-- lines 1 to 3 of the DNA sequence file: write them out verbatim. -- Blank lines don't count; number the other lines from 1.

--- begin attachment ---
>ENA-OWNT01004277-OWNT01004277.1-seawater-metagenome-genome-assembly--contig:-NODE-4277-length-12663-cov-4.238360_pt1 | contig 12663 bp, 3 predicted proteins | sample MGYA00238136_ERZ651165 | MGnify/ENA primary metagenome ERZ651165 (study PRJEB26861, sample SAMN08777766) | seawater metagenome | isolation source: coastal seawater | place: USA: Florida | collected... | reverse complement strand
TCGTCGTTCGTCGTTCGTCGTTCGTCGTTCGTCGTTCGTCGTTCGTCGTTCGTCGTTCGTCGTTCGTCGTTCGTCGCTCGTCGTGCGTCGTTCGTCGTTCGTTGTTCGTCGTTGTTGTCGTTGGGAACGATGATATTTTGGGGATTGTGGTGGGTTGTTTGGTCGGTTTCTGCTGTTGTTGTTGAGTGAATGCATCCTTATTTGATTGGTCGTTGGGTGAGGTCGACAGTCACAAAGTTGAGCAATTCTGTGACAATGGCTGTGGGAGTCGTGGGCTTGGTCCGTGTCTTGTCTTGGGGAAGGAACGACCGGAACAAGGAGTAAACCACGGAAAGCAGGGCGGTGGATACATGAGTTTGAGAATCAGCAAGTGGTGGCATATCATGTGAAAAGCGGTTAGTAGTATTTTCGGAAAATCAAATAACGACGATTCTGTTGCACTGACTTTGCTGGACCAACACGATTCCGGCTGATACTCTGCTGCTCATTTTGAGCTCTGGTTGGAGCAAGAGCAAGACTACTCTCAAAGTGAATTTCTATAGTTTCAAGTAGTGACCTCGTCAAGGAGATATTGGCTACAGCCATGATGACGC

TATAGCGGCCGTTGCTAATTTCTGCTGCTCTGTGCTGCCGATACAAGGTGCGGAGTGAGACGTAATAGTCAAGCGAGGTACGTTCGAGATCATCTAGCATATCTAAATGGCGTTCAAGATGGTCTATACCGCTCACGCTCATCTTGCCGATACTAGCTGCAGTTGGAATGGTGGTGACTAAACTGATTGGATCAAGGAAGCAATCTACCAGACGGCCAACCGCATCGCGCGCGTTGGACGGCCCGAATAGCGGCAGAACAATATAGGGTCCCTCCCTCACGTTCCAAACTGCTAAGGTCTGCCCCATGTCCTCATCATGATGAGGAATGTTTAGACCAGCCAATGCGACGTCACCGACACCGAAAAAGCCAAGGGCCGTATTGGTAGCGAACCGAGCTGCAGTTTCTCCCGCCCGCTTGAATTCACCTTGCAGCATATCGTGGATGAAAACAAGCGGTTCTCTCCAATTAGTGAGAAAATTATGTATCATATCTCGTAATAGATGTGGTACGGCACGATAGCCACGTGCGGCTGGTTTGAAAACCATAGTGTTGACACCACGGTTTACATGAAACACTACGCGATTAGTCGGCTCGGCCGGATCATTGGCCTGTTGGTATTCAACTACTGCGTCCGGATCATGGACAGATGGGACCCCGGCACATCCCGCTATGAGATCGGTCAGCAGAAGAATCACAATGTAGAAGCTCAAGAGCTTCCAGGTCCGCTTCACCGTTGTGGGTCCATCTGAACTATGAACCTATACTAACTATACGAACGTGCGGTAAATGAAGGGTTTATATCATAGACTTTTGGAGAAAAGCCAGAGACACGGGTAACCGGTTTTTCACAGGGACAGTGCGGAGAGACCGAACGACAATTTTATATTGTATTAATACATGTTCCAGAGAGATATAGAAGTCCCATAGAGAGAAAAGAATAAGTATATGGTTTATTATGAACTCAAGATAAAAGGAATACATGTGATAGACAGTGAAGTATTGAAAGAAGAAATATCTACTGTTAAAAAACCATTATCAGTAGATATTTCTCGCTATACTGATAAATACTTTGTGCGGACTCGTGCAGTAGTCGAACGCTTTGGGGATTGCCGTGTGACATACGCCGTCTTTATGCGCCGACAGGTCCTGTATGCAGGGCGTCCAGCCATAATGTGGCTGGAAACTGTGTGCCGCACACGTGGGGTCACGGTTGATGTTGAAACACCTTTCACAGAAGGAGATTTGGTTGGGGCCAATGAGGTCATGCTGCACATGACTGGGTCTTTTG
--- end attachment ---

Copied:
>ENA-OWNT01004277-OWNT01004277.1-seawater-metagenome-genome-assembly--contig:-NODE-4277-length-12663-cov-4.238360_pt1 | contig 12663 bp, 3 predicted proteins | sample MGYA00238136_ERZ651165 | MGnify/ENA primary metagenome ERZ651165 (study PRJEB26861, sample SAMN08777766) | seawater metagenome | isolation source: coastal seawater | place: USA: Florida | collected... | reverse complement strand
TCGTCGTTCGTCGTTCGTCGTTCGTCGTTCGTCGTTCGTCGTTCGTCGTTCGTCGTTCGTCGTTCGTCGTTCGTCGCTCGTCGTGCGTCGTTCGTCGTTCGTTGTTCGTCGTTGTTGTCGTTGGGAACGATGATATTTTGGGGATTGTGGTGGGTTGTTTGGTCGGTTTCTGCTGTTGTTGTTGAGTGAATGCATCCTTATTTGATTGGTCGTTGGGTGAGGTCGACAGTCACAAAGTTGAGCAATTCTGTGACAATGGCTGTGGGAGTCGTGGGCTTGGTCCGTGTCTTGTCTTGGGGAAGGAACGACCGGAACAAGGAGTAAACCACGGAAAGCAGGGCGGTGGATACATGAGTTTGAGAATCAGCAAGTGGTGGCATATCATGTGAAAAGCGGTTAGTAGTATTTTCGGAAAATCAAATAACGACGATTCTGTTGCACTGACTTTGCTGGACCAACACGATTCCGGCTGATACTCTGCTGCTCATTTTGAGCTCTGGTTGGAGCAAGAGCAAGACTACTCTCAAAGTGAATTTCTATAGTTTCAAGTAGTGACCTCGTCAAGGAGATATTGGCTACAGCCATGATGACGC

TATAGCGGCCGTTGCTAATTTCTGCTGCTCTGTGCTGCCGATACAAGGTGCGGAGTGAGACGTAATAGTCAAGCGAGGTACGTTCGAGATCATCTAGCATATCTAAATGGCGTTCAAGATGGTCTATACCGCTCACGCTCATCTTGCCGATACTAGCTGCAGTTGGAATGGTGGTGACTAAACTGATTGGATCAAGGAAGCAATCTACCAGACGGCCAACCGCATCGCGCGCGTTGGACGGCCCGAATAGCGGCAGAACAATATAGGGTCCCTCCCTCACGTTCCAAACTGCTAAGGTCTGCCCCATGTCCTCATCATGATGAGGAATGTTTAGACCAGCCAATGCGACGTCACCGACACCGAAAAAGCCAAGGGCCGTATTGGTAGCGAACCGAGCTGCAGTTTCTCCCGCCCGCTTGAATTCACCTTGCAGCATATCGTGGATGAAAACAAGCGGTTCTCTCCAATTAGTGAGAAAATTATGTATCATATCTCGTAATAGATGTGGTACGGCACGATAGCCACGTGCGGCTGGTTTGAAAACCATAGTGTTGACACCACGGTTTACATGAAACACTACGCGATTAGTCGGCTCGGCCGGATCATTGGCCTGTTGGTATTCAACTACTGCGTCCGGATCATGGACAGATGGGACCCCGGCACATCCCGCTATGAGATCGGTCAGCAGAAGAATCACAATGTAGAAGCTCAAGAGCTTCCAGGTCCGCTTCACCGTTGTGGGTCCATCTGAACTATGAACCTATACTAACTATACGAACGTGCGGTAAATGAAGGGTTTATATCATAGACTTTTGGAGAAAAGCCAGAGACACGGGTAACCGGTTTTTCACAGGGACAGTGCGGAGAGACCGAACGACAATTTTATATTGTATTAATACATGTTCCAGAGAGATATAGAAGTCCCATAGAGAGAAAAGAATAAGTATATGGTTTATTATGAACTCAAGATAAAAGGAATACATGTGATAGACAGTGAAGTATTGAAAGAAGAAATATCTACTGTTAAAAAACCATTATCAGTAGATATTTCTCGCTATACTGATAAATACTTTGTGCGGACTCGTGCAGTAGTCGAACGCTTTGGGGATTGCCGTGTGACATACGCCGTCTTTATGCGCCGACAGGTCCTGTATGCAGGGCGTCCAGCCATAATGTGGCTGGAAACTGTGTGCCGCACACGTGGGGTCACGGTTGATGTTGAAACACCTTTCACAGAAGGAGATTTGGTTGGGGCCAATGAGGTCATGCTGCACATGACTGGGTCTTTTG